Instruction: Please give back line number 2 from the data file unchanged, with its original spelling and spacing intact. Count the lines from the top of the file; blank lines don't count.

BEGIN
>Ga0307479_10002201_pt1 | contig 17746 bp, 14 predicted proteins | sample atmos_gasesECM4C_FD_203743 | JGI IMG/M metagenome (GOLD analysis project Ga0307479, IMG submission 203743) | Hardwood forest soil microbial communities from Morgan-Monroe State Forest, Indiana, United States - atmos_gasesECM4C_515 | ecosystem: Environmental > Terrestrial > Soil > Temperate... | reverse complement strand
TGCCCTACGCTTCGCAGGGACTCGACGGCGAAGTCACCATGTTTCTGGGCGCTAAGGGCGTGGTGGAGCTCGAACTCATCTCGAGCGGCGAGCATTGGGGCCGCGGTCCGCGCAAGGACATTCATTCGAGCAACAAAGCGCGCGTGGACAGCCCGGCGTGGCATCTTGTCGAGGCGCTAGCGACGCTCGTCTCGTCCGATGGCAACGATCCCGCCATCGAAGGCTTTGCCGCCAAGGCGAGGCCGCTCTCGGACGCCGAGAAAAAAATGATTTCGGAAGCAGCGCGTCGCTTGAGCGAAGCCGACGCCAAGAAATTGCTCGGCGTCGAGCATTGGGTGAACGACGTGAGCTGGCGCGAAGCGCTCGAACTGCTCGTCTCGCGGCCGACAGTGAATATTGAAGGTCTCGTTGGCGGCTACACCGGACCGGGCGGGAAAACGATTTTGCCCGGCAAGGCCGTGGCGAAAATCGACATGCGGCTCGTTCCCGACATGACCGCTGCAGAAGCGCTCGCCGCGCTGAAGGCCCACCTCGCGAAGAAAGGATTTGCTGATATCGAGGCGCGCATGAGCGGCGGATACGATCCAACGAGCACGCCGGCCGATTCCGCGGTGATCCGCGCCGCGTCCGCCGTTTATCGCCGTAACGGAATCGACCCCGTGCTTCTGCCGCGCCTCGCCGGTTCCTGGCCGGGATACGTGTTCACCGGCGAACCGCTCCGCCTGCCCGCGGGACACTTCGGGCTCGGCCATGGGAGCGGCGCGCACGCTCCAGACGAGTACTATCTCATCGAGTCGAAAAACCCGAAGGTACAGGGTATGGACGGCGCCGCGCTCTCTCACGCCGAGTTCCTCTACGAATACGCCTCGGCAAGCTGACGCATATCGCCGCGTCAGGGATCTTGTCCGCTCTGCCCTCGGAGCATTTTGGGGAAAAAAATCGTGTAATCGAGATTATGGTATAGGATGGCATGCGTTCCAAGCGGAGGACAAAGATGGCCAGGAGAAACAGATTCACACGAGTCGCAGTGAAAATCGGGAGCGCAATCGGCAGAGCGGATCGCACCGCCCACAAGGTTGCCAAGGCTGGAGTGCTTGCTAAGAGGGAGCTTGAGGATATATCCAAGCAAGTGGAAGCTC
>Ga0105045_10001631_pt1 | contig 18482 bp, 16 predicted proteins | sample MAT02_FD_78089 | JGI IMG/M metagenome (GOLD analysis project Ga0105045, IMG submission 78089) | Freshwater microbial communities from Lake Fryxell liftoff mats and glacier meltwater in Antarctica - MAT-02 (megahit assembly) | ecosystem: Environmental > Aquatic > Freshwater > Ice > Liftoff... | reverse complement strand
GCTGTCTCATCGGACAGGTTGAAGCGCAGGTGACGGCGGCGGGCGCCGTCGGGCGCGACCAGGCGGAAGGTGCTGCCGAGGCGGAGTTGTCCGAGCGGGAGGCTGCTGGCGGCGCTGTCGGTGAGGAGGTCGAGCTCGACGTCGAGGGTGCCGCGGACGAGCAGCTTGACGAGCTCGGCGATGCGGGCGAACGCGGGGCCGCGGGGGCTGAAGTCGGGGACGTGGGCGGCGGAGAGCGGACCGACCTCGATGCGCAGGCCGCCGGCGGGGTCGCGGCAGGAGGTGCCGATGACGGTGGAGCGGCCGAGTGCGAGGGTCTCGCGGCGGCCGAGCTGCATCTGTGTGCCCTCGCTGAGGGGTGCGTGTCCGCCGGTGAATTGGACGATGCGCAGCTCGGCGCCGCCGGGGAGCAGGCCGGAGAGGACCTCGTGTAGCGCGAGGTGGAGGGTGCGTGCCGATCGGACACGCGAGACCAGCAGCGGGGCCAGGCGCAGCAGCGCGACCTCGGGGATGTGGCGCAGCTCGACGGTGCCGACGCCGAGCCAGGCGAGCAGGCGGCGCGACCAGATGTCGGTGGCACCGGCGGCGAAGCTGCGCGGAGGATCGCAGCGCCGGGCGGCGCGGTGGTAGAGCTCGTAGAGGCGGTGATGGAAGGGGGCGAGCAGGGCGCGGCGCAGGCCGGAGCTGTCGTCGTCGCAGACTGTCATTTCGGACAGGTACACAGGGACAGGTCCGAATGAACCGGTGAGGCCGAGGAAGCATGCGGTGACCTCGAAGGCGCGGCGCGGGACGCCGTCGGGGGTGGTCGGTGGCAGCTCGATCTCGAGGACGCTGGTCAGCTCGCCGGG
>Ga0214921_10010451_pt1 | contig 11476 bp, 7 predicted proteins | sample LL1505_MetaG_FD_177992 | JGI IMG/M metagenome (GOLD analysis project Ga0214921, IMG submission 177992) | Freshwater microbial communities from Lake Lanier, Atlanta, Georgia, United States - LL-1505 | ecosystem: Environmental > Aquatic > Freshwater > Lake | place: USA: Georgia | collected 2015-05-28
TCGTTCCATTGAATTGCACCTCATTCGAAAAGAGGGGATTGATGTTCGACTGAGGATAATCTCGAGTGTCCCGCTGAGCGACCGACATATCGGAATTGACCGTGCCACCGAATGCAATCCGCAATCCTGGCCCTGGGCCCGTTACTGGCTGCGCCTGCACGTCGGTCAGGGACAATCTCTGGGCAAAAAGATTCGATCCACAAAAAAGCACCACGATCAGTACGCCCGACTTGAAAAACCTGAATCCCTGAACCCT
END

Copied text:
TGCCCTACGCTTCGCAGGGACTCGACGGCGAAGTCACCATGTTTCTGGGCGCTAAGGGCGTGGTGGAGCTCGAACTCATCTCGAGCGGCGAGCATTGGGGCCGCGGTCCGCGCAAGGACATTCATTCGAGCAACAAAGCGCGCGTGGACAGCCCGGCGTGGCATCTTGTCGAGGCGCTAGCGACGCTCGTCTCGTCCGATGGCAACGATCCCGCCATCGAAGGCTTTGCCGCCAAGGCGAGGCCGCTCTCGGACGCCGAGAAAAAAATGATTTCGGAAGCAGCGCGTCGCTTGAGCGAAGCCGACGCCAAGAAATTGCTCGGCGTCGAGCATTGGGTGAACGACGTGAGCTGGCGCGAAGCGCTCGAACTGCTCGTCTCGCGGCCGACAGTGAATATTGAAGGTCTCGTTGGCGGCTACACCGGACCGGGCGGGAAAACGATTTTGCCCGGCAAGGCCGTGGCGAAAATCGACATGCGGCTCGTTCCCGACATGACCGCTGCAGAAGCGCTCGCCGCGCTGAAGGCCCACCTCGCGAAGAAAGGATTTGCTGATATCGAGGCGCGCATGAGCGGCGGATACGATCCAACGAGCACGCCGGCCGATTCCGCGGTGATCCGCGCCGCGTCCGCCGTTTATCGCCGTAACGGAATCGACCCCGTGCTTCTGCCGCGCCTCGCCGGTTCCTGGCCGGGATACGTGTTCACCGGCGAACCGCTCCGCCTGCCCGCGGGACACTTCGGGCTCGGCCATGGGAGCGGCGCGCACGCTCCAGACGAGTACTATCTCATCGAGTCGAAAAACCCGAAGGTACAGGGTATGGACGGCGCCGCGCTCTCTCACGCCGAGTTCCTCTACGAATACGCCTCGGCAAGCTGACGCATATCGCCGCGTCAGGGATCTTGTCCGCTCTGCCCTCGGAGCATTTTGGGGAAAAAAATCGTGTAATCGAGATTATGGTATAGGATGGCATGCGTTCCAAGCGGAGGACAAAGATGGCCAGGAGAAACAGATTCACACGAGTCGCAGTGAAAATCGGGAGCGCAATCGGCAGAGCGGATCGCACCGCCCACAAGGTTGCCAAGGCTGGAGTGCTTGCTAAGAGGGAGCTTGAGGATATATCCAAGCAAGTGGAAGCTC